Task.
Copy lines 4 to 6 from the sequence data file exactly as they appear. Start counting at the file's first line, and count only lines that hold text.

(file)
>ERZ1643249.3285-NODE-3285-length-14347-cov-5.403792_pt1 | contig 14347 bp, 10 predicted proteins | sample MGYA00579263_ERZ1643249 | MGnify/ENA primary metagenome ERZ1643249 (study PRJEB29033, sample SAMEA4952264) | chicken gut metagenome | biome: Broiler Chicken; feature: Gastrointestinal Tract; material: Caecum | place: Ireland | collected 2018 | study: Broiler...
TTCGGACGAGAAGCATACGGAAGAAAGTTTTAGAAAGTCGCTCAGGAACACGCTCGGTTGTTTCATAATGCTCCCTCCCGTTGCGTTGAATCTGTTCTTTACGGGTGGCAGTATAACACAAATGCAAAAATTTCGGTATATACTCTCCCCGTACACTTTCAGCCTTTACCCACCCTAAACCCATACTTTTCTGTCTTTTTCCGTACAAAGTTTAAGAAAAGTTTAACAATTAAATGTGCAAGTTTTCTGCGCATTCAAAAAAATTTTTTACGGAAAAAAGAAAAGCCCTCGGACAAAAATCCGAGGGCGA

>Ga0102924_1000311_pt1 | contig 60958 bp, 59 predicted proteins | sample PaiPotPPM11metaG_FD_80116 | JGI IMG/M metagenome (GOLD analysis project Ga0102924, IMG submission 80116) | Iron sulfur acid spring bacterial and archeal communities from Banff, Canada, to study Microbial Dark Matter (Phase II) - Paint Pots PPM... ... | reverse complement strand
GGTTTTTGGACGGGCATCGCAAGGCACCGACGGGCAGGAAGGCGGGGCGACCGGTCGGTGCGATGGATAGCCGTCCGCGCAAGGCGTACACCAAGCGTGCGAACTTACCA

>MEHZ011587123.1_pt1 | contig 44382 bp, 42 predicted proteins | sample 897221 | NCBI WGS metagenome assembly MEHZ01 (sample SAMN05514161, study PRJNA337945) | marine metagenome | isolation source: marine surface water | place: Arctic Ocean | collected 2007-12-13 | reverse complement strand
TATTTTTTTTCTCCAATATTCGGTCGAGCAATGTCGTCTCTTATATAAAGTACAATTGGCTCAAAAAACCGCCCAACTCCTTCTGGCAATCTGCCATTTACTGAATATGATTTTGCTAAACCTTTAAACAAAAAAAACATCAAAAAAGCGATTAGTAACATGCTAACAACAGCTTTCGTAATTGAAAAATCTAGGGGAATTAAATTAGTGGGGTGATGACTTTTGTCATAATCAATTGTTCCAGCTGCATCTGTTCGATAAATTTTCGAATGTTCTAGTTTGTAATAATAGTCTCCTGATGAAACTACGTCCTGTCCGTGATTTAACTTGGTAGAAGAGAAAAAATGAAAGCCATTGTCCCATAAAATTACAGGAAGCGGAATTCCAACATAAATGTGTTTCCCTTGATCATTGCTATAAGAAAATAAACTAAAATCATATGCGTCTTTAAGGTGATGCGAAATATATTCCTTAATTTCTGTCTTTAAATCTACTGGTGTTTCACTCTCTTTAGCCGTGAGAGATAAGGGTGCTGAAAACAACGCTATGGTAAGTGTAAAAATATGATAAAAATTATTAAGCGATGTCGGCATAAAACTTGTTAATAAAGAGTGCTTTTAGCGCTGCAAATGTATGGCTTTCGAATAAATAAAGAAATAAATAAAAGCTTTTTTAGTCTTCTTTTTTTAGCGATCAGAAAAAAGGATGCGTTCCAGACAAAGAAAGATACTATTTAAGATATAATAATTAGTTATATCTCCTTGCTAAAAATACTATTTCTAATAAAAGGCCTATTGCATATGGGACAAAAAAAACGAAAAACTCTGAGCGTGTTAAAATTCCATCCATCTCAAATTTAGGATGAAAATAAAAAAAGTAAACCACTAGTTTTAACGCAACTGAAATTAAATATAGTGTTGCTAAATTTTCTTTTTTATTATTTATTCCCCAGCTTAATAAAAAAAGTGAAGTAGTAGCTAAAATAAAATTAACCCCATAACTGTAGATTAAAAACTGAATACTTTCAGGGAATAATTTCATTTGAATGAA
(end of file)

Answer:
GGTTTTTGGACGGGCATCGCAAGGCACCGACGGGCAGGAAGGCGGGGCGACCGGTCGGTGCGATGGATAGCCGTCCGCGCAAGGCGTACACCAAGCGTGCGAACTTACCA

>MEHZ011587123.1_pt1 | contig 44382 bp, 42 predicted proteins | sample 897221 | NCBI WGS metagenome assembly MEHZ01 (sample SAMN05514161, study PRJNA337945) | marine metagenome | isolation source: marine surface water | place: Arctic Ocean | collected 2007-12-13 | reverse complement strand
TATTTTTTTTCTCCAATATTCGGTCGAGCAATGTCGTCTCTTATATAAAGTACAATTGGCTCAAAAAACCGCCCAACTCCTTCTGGCAATCTGCCATTTACTGAATATGATTTTGCTAAACCTTTAAACAAAAAAAACATCAAAAAAGCGATTAGTAACATGCTAACAACAGCTTTCGTAATTGAAAAATCTAGGGGAATTAAATTAGTGGGGTGATGACTTTTGTCATAATCAATTGTTCCAGCTGCATCTGTTCGATAAATTTTCGAATGTTCTAGTTTGTAATAATAGTCTCCTGATGAAACTACGTCCTGTCCGTGATTTAACTTGGTAGAAGAGAAAAAATGAAAGCCATTGTCCCATAAAATTACAGGAAGCGGAATTCCAACATAAATGTGTTTCCCTTGATCATTGCTATAAGAAAATAAACTAAAATCATATGCGTCTTTAAGGTGATGCGAAATATATTCCTTAATTTCTGTCTTTAAATCTACTGGTGTTTCACTCTCTTTAGCCGTGAGAGATAAGGGTGCTGAAAACAACGCTATGGTAAGTGTAAAAATATGATAAAAATTATTAAGCGATGTCGGCATAAAACTTGTTAATAAAGAGTGCTTTTAGCGCTGCAAATGTATGGCTTTCGAATAAATAAAGAAATAAATAAAAGCTTTTTTAGTCTTCTTTTTTTAGCGATCAGAAAAAAGGATGCGTTCCAGACAAAGAAAGATACTATTTAAGATATAATAATTAGTTATATCTCCTTGCTAAAAATACTATTTCTAATAAAAGGCCTATTGCATATGGGACAAAAAAAACGAAAAACTCTGAGCGTGTTAAAATTCCATCCATCTCAAATTTAGGATGAAAATAAAAAAAGTAAACCACTAGTTTTAACGCAACTGAAATTAAATATAGTGTTGCTAAATTTTCTTTTTTATTATTTATTCCCCAGCTTAATAAAAAAAGTGAAGTAGTAGCTAAAATAAAATTAACCCCATAACTGTAGATTAAAAACTGAATACTTTCAGGGAATAATTTCATTTGAATGAA